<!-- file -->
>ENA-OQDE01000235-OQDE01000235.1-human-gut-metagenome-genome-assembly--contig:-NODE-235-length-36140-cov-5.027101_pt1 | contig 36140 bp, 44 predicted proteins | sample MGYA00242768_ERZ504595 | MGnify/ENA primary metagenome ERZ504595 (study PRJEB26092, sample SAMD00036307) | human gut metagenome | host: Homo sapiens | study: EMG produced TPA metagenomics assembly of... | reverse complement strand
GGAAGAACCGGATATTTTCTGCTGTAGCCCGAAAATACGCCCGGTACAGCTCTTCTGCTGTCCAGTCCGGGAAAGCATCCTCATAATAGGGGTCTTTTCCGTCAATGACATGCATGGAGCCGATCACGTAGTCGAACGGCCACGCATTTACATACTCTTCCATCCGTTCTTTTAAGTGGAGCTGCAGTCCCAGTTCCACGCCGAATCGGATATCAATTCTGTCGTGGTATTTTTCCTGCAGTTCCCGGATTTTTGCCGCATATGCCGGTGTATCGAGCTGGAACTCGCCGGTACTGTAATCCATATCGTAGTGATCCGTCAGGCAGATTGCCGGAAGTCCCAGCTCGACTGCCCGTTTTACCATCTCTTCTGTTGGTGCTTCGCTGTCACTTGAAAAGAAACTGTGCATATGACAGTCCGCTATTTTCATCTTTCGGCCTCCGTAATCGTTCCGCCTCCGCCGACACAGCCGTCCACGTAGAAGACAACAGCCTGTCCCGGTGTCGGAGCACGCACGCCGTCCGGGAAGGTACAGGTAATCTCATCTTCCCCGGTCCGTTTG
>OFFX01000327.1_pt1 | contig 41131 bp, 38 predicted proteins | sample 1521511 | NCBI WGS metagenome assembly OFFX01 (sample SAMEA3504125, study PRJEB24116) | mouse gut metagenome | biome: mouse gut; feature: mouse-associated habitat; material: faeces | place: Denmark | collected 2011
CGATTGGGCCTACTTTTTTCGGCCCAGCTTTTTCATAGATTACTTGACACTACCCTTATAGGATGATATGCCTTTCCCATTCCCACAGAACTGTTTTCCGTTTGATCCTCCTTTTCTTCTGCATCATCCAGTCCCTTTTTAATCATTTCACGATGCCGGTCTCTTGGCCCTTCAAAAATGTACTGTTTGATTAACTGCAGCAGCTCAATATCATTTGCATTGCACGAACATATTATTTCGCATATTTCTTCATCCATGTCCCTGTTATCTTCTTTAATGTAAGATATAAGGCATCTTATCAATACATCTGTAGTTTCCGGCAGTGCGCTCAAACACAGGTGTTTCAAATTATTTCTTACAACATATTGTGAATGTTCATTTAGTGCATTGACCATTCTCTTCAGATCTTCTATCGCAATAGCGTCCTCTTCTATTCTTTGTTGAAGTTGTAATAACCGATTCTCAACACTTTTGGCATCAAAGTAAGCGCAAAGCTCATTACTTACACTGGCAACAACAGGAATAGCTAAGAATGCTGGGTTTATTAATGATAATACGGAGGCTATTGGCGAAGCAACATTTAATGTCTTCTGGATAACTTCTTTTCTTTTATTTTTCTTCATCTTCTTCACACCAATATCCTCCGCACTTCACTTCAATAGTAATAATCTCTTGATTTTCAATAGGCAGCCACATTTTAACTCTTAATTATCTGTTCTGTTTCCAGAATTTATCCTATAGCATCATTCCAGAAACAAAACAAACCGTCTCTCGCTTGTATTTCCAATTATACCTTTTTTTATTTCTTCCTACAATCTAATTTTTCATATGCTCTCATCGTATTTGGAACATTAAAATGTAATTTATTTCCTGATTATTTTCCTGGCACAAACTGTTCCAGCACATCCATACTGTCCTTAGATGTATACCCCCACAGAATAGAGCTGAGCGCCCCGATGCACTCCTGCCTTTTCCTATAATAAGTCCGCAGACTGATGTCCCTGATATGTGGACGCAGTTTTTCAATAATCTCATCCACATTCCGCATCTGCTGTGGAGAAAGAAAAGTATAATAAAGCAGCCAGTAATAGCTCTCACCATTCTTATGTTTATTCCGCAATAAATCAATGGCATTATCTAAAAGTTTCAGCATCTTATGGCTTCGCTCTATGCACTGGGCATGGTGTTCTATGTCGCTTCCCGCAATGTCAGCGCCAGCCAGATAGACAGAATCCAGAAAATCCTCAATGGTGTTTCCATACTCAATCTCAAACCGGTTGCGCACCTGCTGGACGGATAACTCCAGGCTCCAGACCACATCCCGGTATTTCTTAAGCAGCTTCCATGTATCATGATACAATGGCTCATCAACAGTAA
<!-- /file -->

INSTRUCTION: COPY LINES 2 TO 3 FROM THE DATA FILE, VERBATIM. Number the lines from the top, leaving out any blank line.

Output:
GGAAGAACCGGATATTTTCTGCTGTAGCCCGAAAATACGCCCGGTACAGCTCTTCTGCTGTCCAGTCCGGGAAAGCATCCTCATAATAGGGGTCTTTTCCGTCAATGACATGCATGGAGCCGATCACGTAGTCGAACGGCCACGCATTTACATACTCTTCCATCCGTTCTTTTAAGTGGAGCTGCAGTCCCAGTTCCACGCCGAATCGGATATCAATTCTGTCGTGGTATTTTTCCTGCAGTTCCCGGATTTTTGCCGCATATGCCGGTGTATCGAGCTGGAACTCGCCGGTACTGTAATCCATATCGTAGTGATCCGTCAGGCAGATTGCCGGAAGTCCCAGCTCGACTGCCCGTTTTACCATCTCTTCTGTTGGTGCTTCGCTGTCACTTGAAAAGAAACTGTGCATATGACAGTCCGCTATTTTCATCTTTCGGCCTCCGTAATCGTTCCGCCTCCGCCGACACAGCCGTCCACGTAGAAGACAACAGCCTGTCCCGGTGTCGGAGCACGCACGCCGTCCGGGAAGGTACAGGTAATCTCATCTTCCCCGGTCCGTTTG
>OFFX01000327.1_pt1 | contig 41131 bp, 38 predicted proteins | sample 1521511 | NCBI WGS metagenome assembly OFFX01 (sample SAMEA3504125, study PRJEB24116) | mouse gut metagenome | biome: mouse gut; feature: mouse-associated habitat; material: faeces | place: Denmark | collected 2011